Whether a government contractor who provides insurance coverage to federal employees is entitled to remove a complaint against it to federal court under either the “complete preemption” doctrine with respect to the Federal Employees Health Benefits Act (“FEHBA”) or the federal officer removal statute?
In 2007, Juli Pollitt sued Health Care Service Corporation (“HCSC”) in state court for bad-faith insurance practices. HCSC removed the case to federal court, where it was dismissed because the court reasoned that the Federal Employees Benefit Act preempted the case. Pollitt appealed, and the Seventh Circuit vacated the lower court decision, holding that removal was inappropriate because the claim was not “completely preempted” by federal law. The Seventh Circuit added that whether the federal officer removal statute applied here was a question of fact and remanded the case for further proceedings. The Supreme Court decision will decide whether a government contractor who provides insurance coverage to federal employees is entitled to remove a suit under either the “complete preemption” doctrine or the federal officer removal statute. This decision is of great importance to all businesses that contract with the federal government.
Questions as Framed for the Court by the Parties
1. Whether the Federal Employees Health Benefits Act ("FEHBA"), 5 U.S.C. §§ 8901-14, completely preempts -- and therefore makes removable to federal court -- a state court suit challenging enrollment and health benefits determinations that are subject to the exclusively federal remedial scheme established in FEHBA.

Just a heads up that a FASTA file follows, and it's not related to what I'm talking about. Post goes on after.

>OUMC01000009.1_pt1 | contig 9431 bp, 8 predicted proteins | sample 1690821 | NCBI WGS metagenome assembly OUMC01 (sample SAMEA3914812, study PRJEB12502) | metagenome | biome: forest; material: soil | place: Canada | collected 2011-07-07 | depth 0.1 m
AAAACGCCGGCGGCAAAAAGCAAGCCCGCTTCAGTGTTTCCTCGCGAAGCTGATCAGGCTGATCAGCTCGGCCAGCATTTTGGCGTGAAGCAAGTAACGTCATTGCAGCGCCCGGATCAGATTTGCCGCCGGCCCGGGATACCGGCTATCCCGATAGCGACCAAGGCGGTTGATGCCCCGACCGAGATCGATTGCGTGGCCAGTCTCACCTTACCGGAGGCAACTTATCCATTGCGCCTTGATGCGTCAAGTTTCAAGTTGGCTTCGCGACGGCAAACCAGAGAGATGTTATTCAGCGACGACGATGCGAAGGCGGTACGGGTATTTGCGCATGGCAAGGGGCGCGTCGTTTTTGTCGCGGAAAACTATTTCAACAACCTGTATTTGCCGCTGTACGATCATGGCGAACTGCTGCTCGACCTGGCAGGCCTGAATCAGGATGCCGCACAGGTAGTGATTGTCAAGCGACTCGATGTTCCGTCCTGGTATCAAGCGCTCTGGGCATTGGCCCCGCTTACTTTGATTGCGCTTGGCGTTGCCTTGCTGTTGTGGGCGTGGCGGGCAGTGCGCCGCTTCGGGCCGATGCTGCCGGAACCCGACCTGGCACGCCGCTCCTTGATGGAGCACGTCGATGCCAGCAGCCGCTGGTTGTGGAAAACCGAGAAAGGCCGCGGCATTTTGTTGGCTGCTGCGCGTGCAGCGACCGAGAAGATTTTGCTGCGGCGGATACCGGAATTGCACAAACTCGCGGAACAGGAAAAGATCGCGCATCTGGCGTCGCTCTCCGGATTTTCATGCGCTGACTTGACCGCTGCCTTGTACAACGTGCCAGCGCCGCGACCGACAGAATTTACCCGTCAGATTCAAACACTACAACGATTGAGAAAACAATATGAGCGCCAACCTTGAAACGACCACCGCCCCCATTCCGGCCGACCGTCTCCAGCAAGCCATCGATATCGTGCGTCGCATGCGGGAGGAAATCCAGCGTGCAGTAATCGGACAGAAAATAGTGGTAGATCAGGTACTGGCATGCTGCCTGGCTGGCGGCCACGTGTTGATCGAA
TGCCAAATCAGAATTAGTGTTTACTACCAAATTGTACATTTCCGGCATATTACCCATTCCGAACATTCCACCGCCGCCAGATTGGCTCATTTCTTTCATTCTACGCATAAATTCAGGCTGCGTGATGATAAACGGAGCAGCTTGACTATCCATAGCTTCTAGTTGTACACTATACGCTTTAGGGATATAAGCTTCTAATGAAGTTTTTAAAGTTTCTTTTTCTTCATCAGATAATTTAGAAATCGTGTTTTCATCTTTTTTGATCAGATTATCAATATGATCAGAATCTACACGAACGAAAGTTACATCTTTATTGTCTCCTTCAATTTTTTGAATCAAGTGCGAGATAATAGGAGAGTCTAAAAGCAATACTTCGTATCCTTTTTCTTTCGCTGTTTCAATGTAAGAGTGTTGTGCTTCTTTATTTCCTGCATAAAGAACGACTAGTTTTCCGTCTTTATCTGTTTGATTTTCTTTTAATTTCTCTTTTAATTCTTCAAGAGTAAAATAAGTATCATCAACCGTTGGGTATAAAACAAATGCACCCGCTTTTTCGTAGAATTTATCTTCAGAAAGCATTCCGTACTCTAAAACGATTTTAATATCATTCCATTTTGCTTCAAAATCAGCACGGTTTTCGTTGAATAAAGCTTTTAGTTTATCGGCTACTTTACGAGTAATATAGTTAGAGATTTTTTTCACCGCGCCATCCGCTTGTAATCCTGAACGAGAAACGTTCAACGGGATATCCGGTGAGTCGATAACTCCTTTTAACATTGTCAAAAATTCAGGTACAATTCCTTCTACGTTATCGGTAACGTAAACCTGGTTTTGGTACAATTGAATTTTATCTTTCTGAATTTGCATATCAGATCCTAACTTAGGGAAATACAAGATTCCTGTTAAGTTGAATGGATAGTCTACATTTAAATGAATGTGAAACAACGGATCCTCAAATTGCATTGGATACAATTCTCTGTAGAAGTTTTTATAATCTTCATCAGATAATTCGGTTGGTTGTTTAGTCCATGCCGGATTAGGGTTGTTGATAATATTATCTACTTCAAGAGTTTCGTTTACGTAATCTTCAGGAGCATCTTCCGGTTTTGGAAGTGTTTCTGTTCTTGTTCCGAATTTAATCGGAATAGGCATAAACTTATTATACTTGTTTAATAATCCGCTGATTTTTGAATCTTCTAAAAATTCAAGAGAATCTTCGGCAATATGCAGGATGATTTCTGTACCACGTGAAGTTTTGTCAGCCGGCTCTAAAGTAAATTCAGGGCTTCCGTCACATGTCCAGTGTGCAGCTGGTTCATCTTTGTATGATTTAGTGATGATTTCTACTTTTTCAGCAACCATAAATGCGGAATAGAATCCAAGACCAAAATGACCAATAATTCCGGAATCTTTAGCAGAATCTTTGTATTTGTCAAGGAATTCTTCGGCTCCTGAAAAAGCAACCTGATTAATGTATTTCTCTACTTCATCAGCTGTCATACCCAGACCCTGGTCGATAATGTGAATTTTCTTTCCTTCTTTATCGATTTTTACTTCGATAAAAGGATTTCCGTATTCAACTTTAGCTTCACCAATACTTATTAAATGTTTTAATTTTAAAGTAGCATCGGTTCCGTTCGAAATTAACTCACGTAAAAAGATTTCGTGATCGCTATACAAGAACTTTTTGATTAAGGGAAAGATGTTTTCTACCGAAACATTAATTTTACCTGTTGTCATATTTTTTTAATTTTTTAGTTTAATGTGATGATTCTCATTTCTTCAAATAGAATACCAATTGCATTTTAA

2. Whether the federal officer removal statute, 28 U.S.C. § 1442(a)(1), which authorizes federal removal jurisdiction over state court suits brought against persons "acting under" a federal officer when sued for actions "under color of [federal] ... office," encompasses a suit against a government contractor administering a FEHBA plan, where the contractor is sued for actions taken pursuant to the government contract.
Respondent, Juli Pollitt (“Pollitt”), sued her health care insurance carrier, Petitioner, Health Care Service Corporation (“HCSC”), in state court for bad-faith conduct by insurers. Pollitt, a federal employee, receives health insurance benefits from her job, and HCSC manages her plan. In July 2007, HCSC discontinued claim payments submitted on behalf of Pollitt’s son, Michael, and requested refunds from various health-care providers for services performed on Michael since 2003. HCSC claims that it terminated coverage for Michael, because the Department of Labor (“DOL”) instructed it that Pollitt’s medical insurance covered Pollitt only and did not include other family members. Pollitt’s complaint alleges that HCSC unilaterally came to this decision on its own, and the termination of Michael’s coverage combined with the subsequent demands for reimbursement from medical-care providers subjected her family to humiliation and expense. In October 2007, HCSC began paying claims for Michael again, but Pollitt alleges that HCSC did not alert all the medical providers of the continued coverage, which caused them to persist in collecting back payments from Pollitt.